Wet shaving at its simplest, is just that – shaving with water, a razor blade, and some sort of lubricant (soap, cream, gel, oil, etc.) on your face.
Men have shaved this way for centuries, starting early on with a sharp knife or stone, progressing to the straight (cut-throat) razor for many years.
In the late 1800s patents began to be issued for ‘safety razors’ as we know them. These originally held a single edge blade with King Camp Gillette filing a patent application for a safety razor using a disposable double-edge blade in 1901 which was granted in 1904, 15 November 1904 to be precise.
Over time many modifications were made to this basic concept with additional ‘features’ such as twin and then multiple blades added, pivoting head mechanisms, lubricating strips, etc etc. These have ended up in the cartridge razor ‘systems’ and disposables we have now.
A closer shave can generally be had from a wet shave versus an electric razor. The ‘benefits’ of some of the other ‘advancements’ in razors over the years are far more dubious.
The ritual, scents, and connection to the past associated with using high-quality wet shaving products can also turn what is generally viewed as a chore into something pleasurable – that was certainly my experience. Many men also feel their skin quality is improved by the exfoliating nature of the wet shave and the moisturizing nature of the products used.
I was in an antique store in Adelaide a few years ago and spotted a Bostonian case with some engraving on the top.
Now I have a Bostonian and if it wasn’t for the engraving I may not have even picked it up.
But as you can see it was engraved as follows:
‘Presented to C. J. Harding Best & Fairest Player for S.A v N.S.W. Jubilee Oval Aug 17th 1929’
A mystery to be solved – who was C. J. Harding and what was he the best and fairest player for?
After doing some research I discovered that according to an article in the August 17 1929 issue of The Register news-pictorial an interstate soccer match was held on that day at the Jubilee Oval in Adelaide between SA and NSW for the Australian Junior championship.
The match report from that evening’s issue of The Mail indicates that ‘an excellent exhibition of soccer was witnessed’ with NSW the victors 3 goals to 2. The Advertiser carries a picture of the game.
According to the report in The Mail, Harding scored the first goal for South Australia and ‘Harding was playing good football for South Australia, but his inside men failed to take advantage of his centres’. It seems that he was in the thick of it because it is also reported that ‘Harding was unlucky not to score from a hard drive across the goalmouth’.
So the mystery is cleared up.
The report concludes by indicating that ‘Trophies given for the best player on each side were won by Harding (South Australia) and Boddan (New South Wales)’.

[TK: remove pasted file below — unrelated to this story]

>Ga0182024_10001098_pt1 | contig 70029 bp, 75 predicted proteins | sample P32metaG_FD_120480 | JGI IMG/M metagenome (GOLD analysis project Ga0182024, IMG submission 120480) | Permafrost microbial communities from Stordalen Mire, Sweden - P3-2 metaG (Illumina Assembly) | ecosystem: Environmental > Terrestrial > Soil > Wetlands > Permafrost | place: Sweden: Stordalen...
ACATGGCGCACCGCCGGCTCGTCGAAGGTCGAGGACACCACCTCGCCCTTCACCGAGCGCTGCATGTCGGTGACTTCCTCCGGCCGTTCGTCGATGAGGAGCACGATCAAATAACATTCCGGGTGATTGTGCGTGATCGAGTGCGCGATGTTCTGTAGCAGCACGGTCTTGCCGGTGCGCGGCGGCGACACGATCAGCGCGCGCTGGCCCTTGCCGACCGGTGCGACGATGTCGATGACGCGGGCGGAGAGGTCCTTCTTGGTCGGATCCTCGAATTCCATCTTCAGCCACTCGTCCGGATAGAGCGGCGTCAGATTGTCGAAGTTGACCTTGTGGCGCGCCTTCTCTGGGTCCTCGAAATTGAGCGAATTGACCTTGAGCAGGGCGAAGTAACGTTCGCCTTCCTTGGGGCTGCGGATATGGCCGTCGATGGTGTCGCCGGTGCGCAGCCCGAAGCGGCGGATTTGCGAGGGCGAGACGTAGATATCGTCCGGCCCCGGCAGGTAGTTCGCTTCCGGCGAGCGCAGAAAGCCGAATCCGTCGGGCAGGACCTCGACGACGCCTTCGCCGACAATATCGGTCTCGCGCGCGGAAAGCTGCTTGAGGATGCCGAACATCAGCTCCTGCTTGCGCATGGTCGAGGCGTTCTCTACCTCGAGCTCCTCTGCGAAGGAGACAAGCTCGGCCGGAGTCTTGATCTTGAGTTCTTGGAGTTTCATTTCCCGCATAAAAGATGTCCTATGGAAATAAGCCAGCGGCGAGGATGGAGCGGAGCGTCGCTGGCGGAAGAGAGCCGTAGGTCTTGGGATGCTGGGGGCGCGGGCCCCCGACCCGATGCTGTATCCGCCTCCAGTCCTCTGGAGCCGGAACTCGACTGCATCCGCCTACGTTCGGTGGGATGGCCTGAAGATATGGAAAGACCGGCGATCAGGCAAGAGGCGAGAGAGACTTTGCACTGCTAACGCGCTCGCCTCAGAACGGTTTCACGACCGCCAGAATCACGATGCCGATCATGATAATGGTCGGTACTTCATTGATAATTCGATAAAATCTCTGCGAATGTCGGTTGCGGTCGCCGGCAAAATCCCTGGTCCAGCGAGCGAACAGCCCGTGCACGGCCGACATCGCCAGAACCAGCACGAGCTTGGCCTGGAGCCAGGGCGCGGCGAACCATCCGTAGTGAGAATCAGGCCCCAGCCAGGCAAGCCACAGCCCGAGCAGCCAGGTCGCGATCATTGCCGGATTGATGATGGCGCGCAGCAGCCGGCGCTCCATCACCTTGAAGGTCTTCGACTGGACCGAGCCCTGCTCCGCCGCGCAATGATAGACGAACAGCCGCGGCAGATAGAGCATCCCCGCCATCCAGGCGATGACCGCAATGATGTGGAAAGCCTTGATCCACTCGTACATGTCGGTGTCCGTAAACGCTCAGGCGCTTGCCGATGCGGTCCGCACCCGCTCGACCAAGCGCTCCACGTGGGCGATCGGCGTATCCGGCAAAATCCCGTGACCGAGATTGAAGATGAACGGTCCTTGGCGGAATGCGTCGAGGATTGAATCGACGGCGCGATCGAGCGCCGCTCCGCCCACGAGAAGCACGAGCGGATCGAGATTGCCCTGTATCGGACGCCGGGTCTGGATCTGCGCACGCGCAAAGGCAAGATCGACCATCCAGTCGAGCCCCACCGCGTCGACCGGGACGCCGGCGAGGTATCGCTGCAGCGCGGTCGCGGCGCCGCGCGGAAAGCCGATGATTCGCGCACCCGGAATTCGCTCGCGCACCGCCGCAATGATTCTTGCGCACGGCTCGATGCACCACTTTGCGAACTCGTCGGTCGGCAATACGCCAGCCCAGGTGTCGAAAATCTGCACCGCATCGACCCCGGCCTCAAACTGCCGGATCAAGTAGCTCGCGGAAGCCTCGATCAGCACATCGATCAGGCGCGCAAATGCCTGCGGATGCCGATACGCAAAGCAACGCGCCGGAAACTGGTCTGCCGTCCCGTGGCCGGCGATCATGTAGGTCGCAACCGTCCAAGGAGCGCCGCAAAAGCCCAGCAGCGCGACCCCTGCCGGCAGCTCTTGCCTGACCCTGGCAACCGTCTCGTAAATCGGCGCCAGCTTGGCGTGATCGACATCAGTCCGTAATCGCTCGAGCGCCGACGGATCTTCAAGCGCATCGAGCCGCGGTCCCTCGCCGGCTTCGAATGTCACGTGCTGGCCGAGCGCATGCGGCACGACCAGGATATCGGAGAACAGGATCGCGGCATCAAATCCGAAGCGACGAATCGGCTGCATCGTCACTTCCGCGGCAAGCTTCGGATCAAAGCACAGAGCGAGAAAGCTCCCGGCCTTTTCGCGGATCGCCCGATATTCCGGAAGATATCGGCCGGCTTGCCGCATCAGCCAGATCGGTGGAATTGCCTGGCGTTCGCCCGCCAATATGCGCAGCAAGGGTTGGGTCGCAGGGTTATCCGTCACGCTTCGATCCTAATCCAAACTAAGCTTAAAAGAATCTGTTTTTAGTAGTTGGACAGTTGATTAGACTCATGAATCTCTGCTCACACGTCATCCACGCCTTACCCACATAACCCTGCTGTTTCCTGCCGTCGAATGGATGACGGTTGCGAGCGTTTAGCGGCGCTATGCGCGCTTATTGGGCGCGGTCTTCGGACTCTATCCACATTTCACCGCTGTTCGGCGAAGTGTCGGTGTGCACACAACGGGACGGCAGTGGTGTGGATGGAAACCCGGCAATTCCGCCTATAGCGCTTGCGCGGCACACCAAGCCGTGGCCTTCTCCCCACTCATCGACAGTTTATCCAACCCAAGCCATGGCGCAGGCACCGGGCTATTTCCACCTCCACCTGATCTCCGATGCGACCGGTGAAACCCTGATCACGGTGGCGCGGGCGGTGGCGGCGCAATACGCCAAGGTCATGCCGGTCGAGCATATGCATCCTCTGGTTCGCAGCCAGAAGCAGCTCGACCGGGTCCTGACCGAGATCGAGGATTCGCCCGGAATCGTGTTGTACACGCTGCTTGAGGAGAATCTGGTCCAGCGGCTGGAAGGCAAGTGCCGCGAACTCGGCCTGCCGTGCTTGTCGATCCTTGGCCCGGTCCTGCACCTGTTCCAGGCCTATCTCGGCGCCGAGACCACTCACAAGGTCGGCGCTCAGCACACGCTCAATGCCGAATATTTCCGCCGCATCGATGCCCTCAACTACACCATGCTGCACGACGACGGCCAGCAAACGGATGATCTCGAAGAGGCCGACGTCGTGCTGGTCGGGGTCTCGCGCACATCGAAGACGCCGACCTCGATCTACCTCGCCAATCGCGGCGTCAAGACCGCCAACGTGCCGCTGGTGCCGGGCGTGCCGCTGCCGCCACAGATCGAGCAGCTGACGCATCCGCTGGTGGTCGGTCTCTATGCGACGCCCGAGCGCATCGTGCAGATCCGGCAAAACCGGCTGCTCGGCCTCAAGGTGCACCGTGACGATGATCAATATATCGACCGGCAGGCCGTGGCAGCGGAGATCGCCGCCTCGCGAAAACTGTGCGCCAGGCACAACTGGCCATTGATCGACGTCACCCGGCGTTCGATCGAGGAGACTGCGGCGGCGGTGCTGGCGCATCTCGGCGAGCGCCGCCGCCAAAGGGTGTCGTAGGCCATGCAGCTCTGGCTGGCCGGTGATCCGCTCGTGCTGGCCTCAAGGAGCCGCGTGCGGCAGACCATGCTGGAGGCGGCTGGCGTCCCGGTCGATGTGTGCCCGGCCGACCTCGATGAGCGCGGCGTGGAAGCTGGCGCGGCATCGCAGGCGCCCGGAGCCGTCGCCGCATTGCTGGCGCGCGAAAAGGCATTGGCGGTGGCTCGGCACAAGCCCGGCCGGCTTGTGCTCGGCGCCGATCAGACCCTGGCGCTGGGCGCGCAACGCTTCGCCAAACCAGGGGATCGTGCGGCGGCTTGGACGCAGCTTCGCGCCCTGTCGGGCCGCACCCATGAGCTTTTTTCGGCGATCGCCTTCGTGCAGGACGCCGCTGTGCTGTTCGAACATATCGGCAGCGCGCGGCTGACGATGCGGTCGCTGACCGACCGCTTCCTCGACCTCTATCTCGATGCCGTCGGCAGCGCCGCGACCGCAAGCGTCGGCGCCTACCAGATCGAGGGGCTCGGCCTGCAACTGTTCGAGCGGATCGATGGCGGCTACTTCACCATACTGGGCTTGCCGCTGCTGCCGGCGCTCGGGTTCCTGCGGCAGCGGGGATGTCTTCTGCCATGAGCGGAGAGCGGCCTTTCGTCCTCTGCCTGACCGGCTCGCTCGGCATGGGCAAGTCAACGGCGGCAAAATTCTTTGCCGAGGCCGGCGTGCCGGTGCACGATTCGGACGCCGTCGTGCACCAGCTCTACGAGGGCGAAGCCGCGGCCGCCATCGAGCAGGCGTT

After I posted this information in a shaving forum another member turned up the following from the Adelaide Advertiser of 25 Sept 1941:
Advice has been received by the wife of C. J. Harding that he died of wounds on September 20. He was married to Audrey, only child of Mr. and Mrs. E. S. Rush, of O.G. Hotel, Klemzig, on October 17, 1940, two months before he sailed for overseas. He was the only son of Mr. J. G. and the late Mrs. Harding, of Gilberton, and was educated at Pulteney Grammar School. He was a keen Soccer player, and before he enlisted was employed by News Ltd.
Of course this begged the question – was this the same C. J. Harding? The age seemed about right and he was described as being ‘a keen Soccer player’. It might have been written off a co-incidence except I recalled this this article which is from The Advertiser on the day before the 1929 game which outlined the teams, including:
‘C. Harding (Pulteney Old Scholars) has had experience in senior league football and is the best wing man playing junior soccer to-day. He is fast, and his ball control and shooting make him a most useful man’
So with the school connection confirmed the C. J. Harding presented with the razor is almost certainly the same man who died of his wounds in September 1941. A little further digging turns up his military history.
Private Charles James Harding served with the 2/48th Battalion (Infantry) and was at Tobruk when he was wounded in action on 13 August 1941. He died of his wounds on 20 September 1941 in Egypt and is buried there at Alexandria.
You can see a digital version of the records on-line here, on the second page of the records there is even a photo from his enlistment.
So there we have it. Unfortunately the antique store where I brought this from didn’t have any records of how they acquired this razor. Obviously it never went to war from its condition, he probably left it with his new wife. What happened to her I don’t know. Did she remarry? Did she keep this razor until her death as a reminder of her husband? I’m not sure I’ll ever find out.
If you are ever at the Australian War Memorial you can see his entry in the Roll of Honour. I’ll certainly be stopping by next time I’m there and pay my respects.
Thanks to those who contributed to this story – it is much appreciated.